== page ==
Mucopolysaccharidosis IIIA (MPS IIIA or Sanfilippo disease) is a neurodegenerative disorder caused by a deficiency in the lysosomal enzyme sulfamidase (SGSH), catabolizing heparan sulfate (HS). Affected children present with severe behavioral abnormalities, sleep disturbances, and progressive neurodegeneration, leading to death in their second decade. MPS I, a similar neurodegenerative disease accumulating HS, is treated successfully with hematopoietic stem cell transplantation (HSCT) but this treatment is ineffectual for MPS IIIA. We compared HSCT in MPS IIIA mice using wild-type donor cells transduced ex vivo with lentiviral vector-expressing SGSH (LV-WT-HSCT) versus wild-type donor cell transplant (WT-HSCT) or lentiviral-SGSH transduced MPS IIIA cells (LV-IIIA-HSCT). LV-WT-HSCT results in 10% of normal brain enzyme activity, near normalization of brain HS and GM2 gangliosides, significant improvements in neuroinflammation and behavioral correction. Both WT-HSCT and LV-IIIA-HSCT mediated improvements in GM2 gangliosides and neuroinflammation but were less effective at reducing HS or in ameliorating abnormal HS sulfation and had no significant effect on behavior. This suggests that HS may have a more significant role in neuropathology than neuroinflammation or GM2 gangliosides. These data provide compelling evidence for the efficacy of gene therapy in conjunction with WT-HSCT for neurological correction of MPS IIIA where conventional transplant is ineffectual.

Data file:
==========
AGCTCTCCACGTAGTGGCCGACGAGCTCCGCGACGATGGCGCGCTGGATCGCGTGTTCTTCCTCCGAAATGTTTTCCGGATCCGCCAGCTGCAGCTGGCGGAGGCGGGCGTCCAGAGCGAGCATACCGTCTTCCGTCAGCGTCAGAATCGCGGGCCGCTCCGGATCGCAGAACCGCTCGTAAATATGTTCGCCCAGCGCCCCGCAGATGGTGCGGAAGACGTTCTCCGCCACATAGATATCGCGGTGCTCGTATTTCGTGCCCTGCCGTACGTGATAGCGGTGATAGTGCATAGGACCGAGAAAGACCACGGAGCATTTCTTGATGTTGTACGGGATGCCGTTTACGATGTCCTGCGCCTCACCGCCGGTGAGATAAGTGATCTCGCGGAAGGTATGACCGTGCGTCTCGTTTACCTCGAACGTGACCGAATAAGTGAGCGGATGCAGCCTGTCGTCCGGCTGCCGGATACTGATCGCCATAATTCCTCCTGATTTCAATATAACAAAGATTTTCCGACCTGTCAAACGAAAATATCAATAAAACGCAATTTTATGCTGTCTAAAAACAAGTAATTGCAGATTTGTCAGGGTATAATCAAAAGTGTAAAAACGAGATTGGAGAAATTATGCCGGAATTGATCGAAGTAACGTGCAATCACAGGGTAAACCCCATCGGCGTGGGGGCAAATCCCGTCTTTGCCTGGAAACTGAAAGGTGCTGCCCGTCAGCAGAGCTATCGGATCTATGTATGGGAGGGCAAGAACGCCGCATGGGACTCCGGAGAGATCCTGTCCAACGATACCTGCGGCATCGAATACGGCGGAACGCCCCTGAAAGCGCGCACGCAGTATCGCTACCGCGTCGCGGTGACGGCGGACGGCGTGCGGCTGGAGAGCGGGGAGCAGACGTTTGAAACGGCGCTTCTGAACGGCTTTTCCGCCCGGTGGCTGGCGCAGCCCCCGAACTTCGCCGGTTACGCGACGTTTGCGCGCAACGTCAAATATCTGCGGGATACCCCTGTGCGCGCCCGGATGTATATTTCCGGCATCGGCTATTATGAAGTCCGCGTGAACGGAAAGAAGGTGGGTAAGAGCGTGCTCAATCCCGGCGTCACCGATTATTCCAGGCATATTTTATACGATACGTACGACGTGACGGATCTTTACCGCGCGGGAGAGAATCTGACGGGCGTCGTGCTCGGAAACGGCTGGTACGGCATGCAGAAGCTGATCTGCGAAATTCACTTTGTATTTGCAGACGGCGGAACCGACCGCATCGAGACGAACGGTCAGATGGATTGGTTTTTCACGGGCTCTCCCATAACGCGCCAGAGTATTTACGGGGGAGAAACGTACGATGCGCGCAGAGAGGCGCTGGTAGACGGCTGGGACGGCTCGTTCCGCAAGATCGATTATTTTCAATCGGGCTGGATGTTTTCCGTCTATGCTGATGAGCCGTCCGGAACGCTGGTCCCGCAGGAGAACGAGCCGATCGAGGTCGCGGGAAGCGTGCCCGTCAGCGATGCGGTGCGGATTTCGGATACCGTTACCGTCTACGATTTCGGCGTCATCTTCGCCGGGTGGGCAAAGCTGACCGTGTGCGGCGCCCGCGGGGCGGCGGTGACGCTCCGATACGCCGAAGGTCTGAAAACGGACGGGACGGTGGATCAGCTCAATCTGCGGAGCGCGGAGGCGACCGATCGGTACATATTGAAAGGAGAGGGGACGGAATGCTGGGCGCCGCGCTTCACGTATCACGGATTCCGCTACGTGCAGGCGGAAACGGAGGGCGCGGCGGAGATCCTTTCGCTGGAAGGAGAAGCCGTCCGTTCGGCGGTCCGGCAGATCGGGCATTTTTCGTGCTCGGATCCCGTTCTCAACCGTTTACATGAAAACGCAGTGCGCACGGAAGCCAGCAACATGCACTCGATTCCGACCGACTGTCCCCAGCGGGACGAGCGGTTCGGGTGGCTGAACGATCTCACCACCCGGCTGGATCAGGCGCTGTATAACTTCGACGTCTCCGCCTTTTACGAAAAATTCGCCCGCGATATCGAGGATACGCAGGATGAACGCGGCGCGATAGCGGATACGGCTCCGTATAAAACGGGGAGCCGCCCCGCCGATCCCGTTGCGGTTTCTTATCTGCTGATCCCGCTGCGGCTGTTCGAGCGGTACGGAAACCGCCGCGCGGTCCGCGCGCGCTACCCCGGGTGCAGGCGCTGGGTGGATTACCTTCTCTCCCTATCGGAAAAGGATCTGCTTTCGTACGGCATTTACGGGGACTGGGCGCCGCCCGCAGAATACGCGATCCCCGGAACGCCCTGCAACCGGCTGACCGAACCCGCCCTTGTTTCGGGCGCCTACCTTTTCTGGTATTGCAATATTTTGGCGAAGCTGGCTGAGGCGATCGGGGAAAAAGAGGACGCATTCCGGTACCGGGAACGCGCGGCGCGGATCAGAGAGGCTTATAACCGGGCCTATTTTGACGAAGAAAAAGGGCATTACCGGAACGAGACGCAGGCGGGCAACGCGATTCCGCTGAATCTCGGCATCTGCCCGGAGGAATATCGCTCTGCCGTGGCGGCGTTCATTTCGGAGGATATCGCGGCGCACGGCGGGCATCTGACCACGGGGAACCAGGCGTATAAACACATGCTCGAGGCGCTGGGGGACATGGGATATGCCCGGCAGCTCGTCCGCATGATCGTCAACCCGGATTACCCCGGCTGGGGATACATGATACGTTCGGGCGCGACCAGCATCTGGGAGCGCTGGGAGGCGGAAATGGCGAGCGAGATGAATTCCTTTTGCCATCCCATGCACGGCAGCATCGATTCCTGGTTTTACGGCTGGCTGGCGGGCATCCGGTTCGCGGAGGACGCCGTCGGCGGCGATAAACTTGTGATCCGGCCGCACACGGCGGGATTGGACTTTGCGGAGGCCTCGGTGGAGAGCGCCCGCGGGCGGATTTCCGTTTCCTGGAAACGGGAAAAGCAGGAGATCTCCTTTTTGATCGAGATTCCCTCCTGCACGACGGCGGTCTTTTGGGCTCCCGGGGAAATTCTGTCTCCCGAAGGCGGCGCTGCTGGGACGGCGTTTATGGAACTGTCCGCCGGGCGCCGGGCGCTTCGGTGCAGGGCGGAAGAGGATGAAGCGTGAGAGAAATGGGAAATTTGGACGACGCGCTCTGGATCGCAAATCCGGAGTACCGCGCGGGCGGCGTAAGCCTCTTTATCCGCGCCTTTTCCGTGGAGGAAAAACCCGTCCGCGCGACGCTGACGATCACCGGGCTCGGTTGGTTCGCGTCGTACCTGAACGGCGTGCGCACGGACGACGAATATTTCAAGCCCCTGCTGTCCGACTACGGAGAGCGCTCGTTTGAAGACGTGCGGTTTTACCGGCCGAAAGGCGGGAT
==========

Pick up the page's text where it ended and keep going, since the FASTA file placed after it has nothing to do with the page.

|Number of pages||12|
|Journal||Molecular therapy : the journal of the American Society of Gene Therapy|
|Early online date||1 May 2012|
|Publication status||Published - Aug 2012|
- flow cytometry
- genetic therapy
- hematopoietic stem cells